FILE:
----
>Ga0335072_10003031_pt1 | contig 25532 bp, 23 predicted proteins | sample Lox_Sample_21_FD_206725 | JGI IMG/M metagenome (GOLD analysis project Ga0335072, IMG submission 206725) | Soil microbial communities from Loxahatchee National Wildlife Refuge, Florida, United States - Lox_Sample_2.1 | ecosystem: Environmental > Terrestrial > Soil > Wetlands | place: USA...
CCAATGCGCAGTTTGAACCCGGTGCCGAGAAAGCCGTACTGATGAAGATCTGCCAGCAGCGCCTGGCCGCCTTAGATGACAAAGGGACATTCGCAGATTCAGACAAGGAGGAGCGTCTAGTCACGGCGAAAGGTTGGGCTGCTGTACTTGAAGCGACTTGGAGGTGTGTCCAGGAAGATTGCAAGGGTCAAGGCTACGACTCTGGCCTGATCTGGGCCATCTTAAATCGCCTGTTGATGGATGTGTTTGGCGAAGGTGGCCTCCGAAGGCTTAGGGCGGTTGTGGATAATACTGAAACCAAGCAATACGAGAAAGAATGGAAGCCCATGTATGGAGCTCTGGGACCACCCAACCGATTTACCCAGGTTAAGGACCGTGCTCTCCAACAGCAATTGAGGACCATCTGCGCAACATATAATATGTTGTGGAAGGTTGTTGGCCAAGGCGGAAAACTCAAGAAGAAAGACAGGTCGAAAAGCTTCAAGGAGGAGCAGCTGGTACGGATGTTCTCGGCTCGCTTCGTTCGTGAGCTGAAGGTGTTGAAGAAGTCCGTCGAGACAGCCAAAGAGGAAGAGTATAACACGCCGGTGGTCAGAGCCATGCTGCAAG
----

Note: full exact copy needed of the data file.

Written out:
>Ga0335072_10003031_pt1 | contig 25532 bp, 23 predicted proteins | sample Lox_Sample_21_FD_206725 | JGI IMG/M metagenome (GOLD analysis project Ga0335072, IMG submission 206725) | Soil microbial communities from Loxahatchee National Wildlife Refuge, Florida, United States - Lox_Sample_2.1 | ecosystem: Environmental > Terrestrial > Soil > Wetlands | place: USA...
CCAATGCGCAGTTTGAACCCGGTGCCGAGAAAGCCGTACTGATGAAGATCTGCCAGCAGCGCCTGGCCGCCTTAGATGACAAAGGGACATTCGCAGATTCAGACAAGGAGGAGCGTCTAGTCACGGCGAAAGGTTGGGCTGCTGTACTTGAAGCGACTTGGAGGTGTGTCCAGGAAGATTGCAAGGGTCAAGGCTACGACTCTGGCCTGATCTGGGCCATCTTAAATCGCCTGTTGATGGATGTGTTTGGCGAAGGTGGCCTCCGAAGGCTTAGGGCGGTTGTGGATAATACTGAAACCAAGCAATACGAGAAAGAATGGAAGCCCATGTATGGAGCTCTGGGACCACCCAACCGATTTACCCAGGTTAAGGACCGTGCTCTCCAACAGCAATTGAGGACCATCTGCGCAACATATAATATGTTGTGGAAGGTTGTTGGCCAAGGCGGAAAACTCAAGAAGAAAGACAGGTCGAAAAGCTTCAAGGAGGAGCAGCTGGTACGGATGTTCTCGGCTCGCTTCGTTCGTGAGCTGAAGGTGTTGAAGAAGTCCGTCGAGACAGCCAAAGAGGAAGAGTATAACACGCCGGTGGTCAGAGCCATGCTGCAAG